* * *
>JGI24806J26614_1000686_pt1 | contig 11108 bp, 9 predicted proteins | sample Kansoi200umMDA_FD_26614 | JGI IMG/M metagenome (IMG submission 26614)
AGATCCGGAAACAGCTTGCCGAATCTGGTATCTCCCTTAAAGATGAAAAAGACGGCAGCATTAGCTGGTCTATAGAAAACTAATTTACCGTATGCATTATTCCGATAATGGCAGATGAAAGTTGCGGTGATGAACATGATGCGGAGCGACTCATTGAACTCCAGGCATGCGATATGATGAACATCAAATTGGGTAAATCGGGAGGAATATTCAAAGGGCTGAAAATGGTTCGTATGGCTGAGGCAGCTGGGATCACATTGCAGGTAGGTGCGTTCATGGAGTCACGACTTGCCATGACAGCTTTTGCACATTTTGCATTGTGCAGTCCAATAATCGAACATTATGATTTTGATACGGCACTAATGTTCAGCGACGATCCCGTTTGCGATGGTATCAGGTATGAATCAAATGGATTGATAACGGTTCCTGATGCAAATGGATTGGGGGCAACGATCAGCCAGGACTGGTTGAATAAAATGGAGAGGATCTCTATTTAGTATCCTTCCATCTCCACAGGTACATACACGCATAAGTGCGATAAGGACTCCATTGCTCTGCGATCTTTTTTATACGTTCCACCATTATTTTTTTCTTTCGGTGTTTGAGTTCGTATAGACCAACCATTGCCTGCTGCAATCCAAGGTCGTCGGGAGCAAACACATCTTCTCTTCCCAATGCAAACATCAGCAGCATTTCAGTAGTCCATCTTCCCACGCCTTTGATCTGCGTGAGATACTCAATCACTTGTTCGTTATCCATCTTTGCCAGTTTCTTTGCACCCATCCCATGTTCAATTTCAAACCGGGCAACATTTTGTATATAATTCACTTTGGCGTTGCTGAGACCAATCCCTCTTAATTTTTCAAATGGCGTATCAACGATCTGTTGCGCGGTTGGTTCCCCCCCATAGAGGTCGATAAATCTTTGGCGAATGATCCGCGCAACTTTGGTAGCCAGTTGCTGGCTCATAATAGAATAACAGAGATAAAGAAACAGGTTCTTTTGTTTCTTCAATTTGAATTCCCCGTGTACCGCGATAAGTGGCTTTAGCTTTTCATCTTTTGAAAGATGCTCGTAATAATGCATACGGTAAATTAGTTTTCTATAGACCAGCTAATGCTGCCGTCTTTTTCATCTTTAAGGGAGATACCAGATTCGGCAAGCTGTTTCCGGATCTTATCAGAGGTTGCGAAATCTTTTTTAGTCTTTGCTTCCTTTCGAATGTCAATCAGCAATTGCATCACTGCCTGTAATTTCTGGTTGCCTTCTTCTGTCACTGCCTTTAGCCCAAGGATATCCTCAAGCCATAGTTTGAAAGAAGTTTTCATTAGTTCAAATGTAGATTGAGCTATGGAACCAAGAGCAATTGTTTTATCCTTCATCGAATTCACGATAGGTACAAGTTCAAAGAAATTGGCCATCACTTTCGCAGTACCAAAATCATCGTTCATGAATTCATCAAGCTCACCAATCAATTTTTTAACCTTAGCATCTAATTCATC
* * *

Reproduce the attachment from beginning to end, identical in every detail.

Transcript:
>JGI24806J26614_1000686_pt1 | contig 11108 bp, 9 predicted proteins | sample Kansoi200umMDA_FD_26614 | JGI IMG/M metagenome (IMG submission 26614)
AGATCCGGAAACAGCTTGCCGAATCTGGTATCTCCCTTAAAGATGAAAAAGACGGCAGCATTAGCTGGTCTATAGAAAACTAATTTACCGTATGCATTATTCCGATAATGGCAGATGAAAGTTGCGGTGATGAACATGATGCGGAGCGACTCATTGAACTCCAGGCATGCGATATGATGAACATCAAATTGGGTAAATCGGGAGGAATATTCAAAGGGCTGAAAATGGTTCGTATGGCTGAGGCAGCTGGGATCACATTGCAGGTAGGTGCGTTCATGGAGTCACGACTTGCCATGACAGCTTTTGCACATTTTGCATTGTGCAGTCCAATAATCGAACATTATGATTTTGATACGGCACTAATGTTCAGCGACGATCCCGTTTGCGATGGTATCAGGTATGAATCAAATGGATTGATAACGGTTCCTGATGCAAATGGATTGGGGGCAACGATCAGCCAGGACTGGTTGAATAAAATGGAGAGGATCTCTATTTAGTATCCTTCCATCTCCACAGGTACATACACGCATAAGTGCGATAAGGACTCCATTGCTCTGCGATCTTTTTTATACGTTCCACCATTATTTTTTTCTTTCGGTGTTTGAGTTCGTATAGACCAACCATTGCCTGCTGCAATCCAAGGTCGTCGGGAGCAAACACATCTTCTCTTCCCAATGCAAACATCAGCAGCATTTCAGTAGTCCATCTTCCCACGCCTTTGATCTGCGTGAGATACTCAATCACTTGTTCGTTATCCATCTTTGCCAGTTTCTTTGCACCCATCCCATGTTCAATTTCAAACCGGGCAACATTTTGTATATAATTCACTTTGGCGTTGCTGAGACCAATCCCTCTTAATTTTTCAAATGGCGTATCAACGATCTGTTGCGCGGTTGGTTCCCCCCCATAGAGGTCGATAAATCTTTGGCGAATGATCCGCGCAACTTTGGTAGCCAGTTGCTGGCTCATAATAGAATAACAGAGATAAAGAAACAGGTTCTTTTGTTTCTTCAATTTGAATTCCCCGTGTACCGCGATAAGTGGCTTTAGCTTTTCATCTTTTGAAAGATGCTCGTAATAATGCATACGGTAAATTAGTTTTCTATAGACCAGCTAATGCTGCCGTCTTTTTCATCTTTAAGGGAGATACCAGATTCGGCAAGCTGTTTCCGGATCTTATCAGAGGTTGCGAAATCTTTTTTAGTCTTTGCTTCCTTTCGAATGTCAATCAGCAATTGCATCACTGCCTGTAATTTCTGGTTGCCTTCTTCTGTCACTGCCTTTAGCCCAAGGATATCCTCAAGCCATAGTTTGAAAGAAGTTTTCATTAGTTCAAATGTAGATTGAGCTATGGAACCAAGAGCAATTGTTTTATCCTTCATCGAATTCACGATAGGTACAAGTTCAAAGAAATTGGCCATCACTTTCGCAGTACCAAAATCATCGTTCATGAATTCATCAAGCTCACCAATCAATTTTTTAACCTTAGCATCTAATTCATC